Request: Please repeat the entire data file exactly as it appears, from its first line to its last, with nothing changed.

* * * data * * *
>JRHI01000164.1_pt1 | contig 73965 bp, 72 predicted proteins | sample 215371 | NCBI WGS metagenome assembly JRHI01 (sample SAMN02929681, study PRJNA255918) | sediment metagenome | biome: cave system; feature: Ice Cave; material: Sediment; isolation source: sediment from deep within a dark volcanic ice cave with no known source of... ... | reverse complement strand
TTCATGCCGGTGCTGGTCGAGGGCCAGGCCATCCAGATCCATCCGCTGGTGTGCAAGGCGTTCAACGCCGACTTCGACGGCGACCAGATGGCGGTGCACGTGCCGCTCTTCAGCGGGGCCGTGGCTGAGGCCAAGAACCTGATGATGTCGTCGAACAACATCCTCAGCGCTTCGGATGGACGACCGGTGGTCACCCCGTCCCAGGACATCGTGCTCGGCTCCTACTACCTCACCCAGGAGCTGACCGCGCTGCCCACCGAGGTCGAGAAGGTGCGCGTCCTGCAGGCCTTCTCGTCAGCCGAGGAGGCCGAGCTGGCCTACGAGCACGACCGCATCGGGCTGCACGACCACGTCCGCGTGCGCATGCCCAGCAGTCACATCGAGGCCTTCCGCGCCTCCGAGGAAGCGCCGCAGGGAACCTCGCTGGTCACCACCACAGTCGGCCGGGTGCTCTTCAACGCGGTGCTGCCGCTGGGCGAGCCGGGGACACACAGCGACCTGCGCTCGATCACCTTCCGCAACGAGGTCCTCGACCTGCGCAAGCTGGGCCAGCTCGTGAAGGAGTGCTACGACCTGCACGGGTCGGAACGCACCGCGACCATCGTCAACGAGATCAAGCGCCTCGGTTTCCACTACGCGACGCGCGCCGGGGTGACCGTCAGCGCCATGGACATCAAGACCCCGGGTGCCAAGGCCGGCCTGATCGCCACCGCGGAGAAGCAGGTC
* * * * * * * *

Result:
>JRHI01000164.1_pt1 | contig 73965 bp, 72 predicted proteins | sample 215371 | NCBI WGS metagenome assembly JRHI01 (sample SAMN02929681, study PRJNA255918) | sediment metagenome | biome: cave system; feature: Ice Cave; material: Sediment; isolation source: sediment from deep within a dark volcanic ice cave with no known source of... ... | reverse complement strand
TTCATGCCGGTGCTGGTCGAGGGCCAGGCCATCCAGATCCATCCGCTGGTGTGCAAGGCGTTCAACGCCGACTTCGACGGCGACCAGATGGCGGTGCACGTGCCGCTCTTCAGCGGGGCCGTGGCTGAGGCCAAGAACCTGATGATGTCGTCGAACAACATCCTCAGCGCTTCGGATGGACGACCGGTGGTCACCCCGTCCCAGGACATCGTGCTCGGCTCCTACTACCTCACCCAGGAGCTGACCGCGCTGCCCACCGAGGTCGAGAAGGTGCGCGTCCTGCAGGCCTTCTCGTCAGCCGAGGAGGCCGAGCTGGCCTACGAGCACGACCGCATCGGGCTGCACGACCACGTCCGCGTGCGCATGCCCAGCAGTCACATCGAGGCCTTCCGCGCCTCCGAGGAAGCGCCGCAGGGAACCTCGCTGGTCACCACCACAGTCGGCCGGGTGCTCTTCAACGCGGTGCTGCCGCTGGGCGAGCCGGGGACACACAGCGACCTGCGCTCGATCACCTTCCGCAACGAGGTCCTCGACCTGCGCAAGCTGGGCCAGCTCGTGAAGGAGTGCTACGACCTGCACGGGTCGGAACGCACCGCGACCATCGTCAACGAGATCAAGCGCCTCGGTTTCCACTACGCGACGCGCGCCGGGGTGACCGTCAGCGCCATGGACATCAAGACCCCGGGTGCCAAGGCCGGCCTGATCGCCACCGCGGAGAAGCAGGTC